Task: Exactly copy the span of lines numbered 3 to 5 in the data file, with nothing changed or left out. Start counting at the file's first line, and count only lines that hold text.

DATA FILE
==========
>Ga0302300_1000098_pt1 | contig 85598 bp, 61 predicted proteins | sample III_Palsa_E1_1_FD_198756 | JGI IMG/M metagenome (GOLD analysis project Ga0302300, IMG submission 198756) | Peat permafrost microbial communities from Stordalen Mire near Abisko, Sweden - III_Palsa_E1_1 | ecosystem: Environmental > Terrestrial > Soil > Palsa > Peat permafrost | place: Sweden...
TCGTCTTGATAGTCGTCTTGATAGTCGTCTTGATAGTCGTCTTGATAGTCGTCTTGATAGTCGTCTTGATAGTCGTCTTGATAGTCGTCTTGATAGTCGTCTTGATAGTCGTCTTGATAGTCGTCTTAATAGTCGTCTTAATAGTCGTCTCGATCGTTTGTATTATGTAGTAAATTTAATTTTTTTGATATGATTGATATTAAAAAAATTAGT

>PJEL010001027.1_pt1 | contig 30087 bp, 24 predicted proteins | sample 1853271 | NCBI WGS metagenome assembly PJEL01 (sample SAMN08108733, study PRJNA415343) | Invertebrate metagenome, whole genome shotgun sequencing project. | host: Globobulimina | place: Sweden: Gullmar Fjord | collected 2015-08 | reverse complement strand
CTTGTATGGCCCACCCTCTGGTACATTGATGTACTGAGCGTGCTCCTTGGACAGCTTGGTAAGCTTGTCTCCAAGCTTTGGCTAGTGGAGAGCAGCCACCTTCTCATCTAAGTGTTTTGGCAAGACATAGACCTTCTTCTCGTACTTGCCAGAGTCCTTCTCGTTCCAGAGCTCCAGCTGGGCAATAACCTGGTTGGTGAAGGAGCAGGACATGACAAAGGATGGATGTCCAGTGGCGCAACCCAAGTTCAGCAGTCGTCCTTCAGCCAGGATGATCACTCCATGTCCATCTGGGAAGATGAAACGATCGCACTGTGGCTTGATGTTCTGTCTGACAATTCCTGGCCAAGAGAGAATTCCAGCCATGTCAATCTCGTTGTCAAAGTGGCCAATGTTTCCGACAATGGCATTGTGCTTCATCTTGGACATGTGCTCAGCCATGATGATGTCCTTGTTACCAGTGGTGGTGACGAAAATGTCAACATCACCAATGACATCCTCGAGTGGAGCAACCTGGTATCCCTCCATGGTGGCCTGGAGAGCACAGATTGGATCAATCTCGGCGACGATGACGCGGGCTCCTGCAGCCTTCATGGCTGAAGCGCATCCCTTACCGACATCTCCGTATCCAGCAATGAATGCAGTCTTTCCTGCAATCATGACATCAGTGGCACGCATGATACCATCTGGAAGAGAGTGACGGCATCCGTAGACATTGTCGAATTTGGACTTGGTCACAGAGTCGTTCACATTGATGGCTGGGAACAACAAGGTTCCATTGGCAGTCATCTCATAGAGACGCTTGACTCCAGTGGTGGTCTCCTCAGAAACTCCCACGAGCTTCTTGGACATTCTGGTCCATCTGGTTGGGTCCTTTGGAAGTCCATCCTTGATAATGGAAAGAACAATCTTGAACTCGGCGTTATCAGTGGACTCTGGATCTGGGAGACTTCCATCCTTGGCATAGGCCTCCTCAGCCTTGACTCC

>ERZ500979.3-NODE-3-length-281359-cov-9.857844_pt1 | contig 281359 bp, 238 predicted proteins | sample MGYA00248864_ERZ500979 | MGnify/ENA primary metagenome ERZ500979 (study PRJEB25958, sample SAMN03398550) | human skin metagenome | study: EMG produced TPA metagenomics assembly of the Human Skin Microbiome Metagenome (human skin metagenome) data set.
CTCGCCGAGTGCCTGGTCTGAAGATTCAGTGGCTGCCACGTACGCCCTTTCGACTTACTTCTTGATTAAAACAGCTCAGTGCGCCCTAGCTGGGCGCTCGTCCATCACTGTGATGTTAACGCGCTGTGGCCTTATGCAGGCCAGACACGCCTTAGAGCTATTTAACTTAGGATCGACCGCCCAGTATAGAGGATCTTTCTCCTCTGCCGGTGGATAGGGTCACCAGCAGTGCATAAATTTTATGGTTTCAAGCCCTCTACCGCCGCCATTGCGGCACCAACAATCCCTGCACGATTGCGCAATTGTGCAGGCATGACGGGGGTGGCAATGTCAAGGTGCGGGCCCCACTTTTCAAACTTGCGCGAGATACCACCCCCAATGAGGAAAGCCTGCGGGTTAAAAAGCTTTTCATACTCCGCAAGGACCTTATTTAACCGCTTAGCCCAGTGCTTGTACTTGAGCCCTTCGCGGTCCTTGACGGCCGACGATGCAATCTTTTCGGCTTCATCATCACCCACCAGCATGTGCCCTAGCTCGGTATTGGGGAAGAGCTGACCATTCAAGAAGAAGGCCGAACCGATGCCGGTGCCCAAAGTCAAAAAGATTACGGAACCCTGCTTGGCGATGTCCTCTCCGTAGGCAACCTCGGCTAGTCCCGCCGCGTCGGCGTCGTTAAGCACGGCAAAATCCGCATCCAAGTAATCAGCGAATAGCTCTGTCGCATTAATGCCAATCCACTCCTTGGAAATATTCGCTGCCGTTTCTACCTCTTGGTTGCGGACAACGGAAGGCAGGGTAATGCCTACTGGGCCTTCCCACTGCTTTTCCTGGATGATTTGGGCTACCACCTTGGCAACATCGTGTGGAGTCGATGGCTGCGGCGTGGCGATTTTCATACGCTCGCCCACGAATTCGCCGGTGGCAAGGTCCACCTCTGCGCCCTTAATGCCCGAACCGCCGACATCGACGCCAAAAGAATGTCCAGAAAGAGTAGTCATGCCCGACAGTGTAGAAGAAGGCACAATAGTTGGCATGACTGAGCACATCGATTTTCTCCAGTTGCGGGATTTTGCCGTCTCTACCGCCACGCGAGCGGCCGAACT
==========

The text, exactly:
>PJEL010001027.1_pt1 | contig 30087 bp, 24 predicted proteins | sample 1853271 | NCBI WGS metagenome assembly PJEL01 (sample SAMN08108733, study PRJNA415343) | Invertebrate metagenome, whole genome shotgun sequencing project. | host: Globobulimina | place: Sweden: Gullmar Fjord | collected 2015-08 | reverse complement strand
CTTGTATGGCCCACCCTCTGGTACATTGATGTACTGAGCGTGCTCCTTGGACAGCTTGGTAAGCTTGTCTCCAAGCTTTGGCTAGTGGAGAGCAGCCACCTTCTCATCTAAGTGTTTTGGCAAGACATAGACCTTCTTCTCGTACTTGCCAGAGTCCTTCTCGTTCCAGAGCTCCAGCTGGGCAATAACCTGGTTGGTGAAGGAGCAGGACATGACAAAGGATGGATGTCCAGTGGCGCAACCCAAGTTCAGCAGTCGTCCTTCAGCCAGGATGATCACTCCATGTCCATCTGGGAAGATGAAACGATCGCACTGTGGCTTGATGTTCTGTCTGACAATTCCTGGCCAAGAGAGAATTCCAGCCATGTCAATCTCGTTGTCAAAGTGGCCAATGTTTCCGACAATGGCATTGTGCTTCATCTTGGACATGTGCTCAGCCATGATGATGTCCTTGTTACCAGTGGTGGTGACGAAAATGTCAACATCACCAATGACATCCTCGAGTGGAGCAACCTGGTATCCCTCCATGGTGGCCTGGAGAGCACAGATTGGATCAATCTCGGCGACGATGACGCGGGCTCCTGCAGCCTTCATGGCTGAAGCGCATCCCTTACCGACATCTCCGTATCCAGCAATGAATGCAGTCTTTCCTGCAATCATGACATCAGTGGCACGCATGATACCATCTGGAAGAGAGTGACGGCATCCGTAGACATTGTCGAATTTGGACTTGGTCACAGAGTCGTTCACATTGATGGCTGGGAACAACAAGGTTCCATTGGCAGTCATCTCATAGAGACGCTTGACTCCAGTGGTGGTCTCCTCAGAAACTCCCACGAGCTTCTTGGACATTCTGGTCCATCTGGTTGGGTCCTTTGGAAGTCCATCCTTGATAATGGAAAGAACAATCTTGAACTCGGCGTTATCAGTGGACTCTGGATCTGGGAGACTTCCATCCTTGGCATAGGCCTCCTCAGCCTTGACTCC

>ERZ500979.3-NODE-3-length-281359-cov-9.857844_pt1 | contig 281359 bp, 238 predicted proteins | sample MGYA00248864_ERZ500979 | MGnify/ENA primary metagenome ERZ500979 (study PRJEB25958, sample SAMN03398550) | human skin metagenome | study: EMG produced TPA metagenomics assembly of the Human Skin Microbiome Metagenome (human skin metagenome) data set.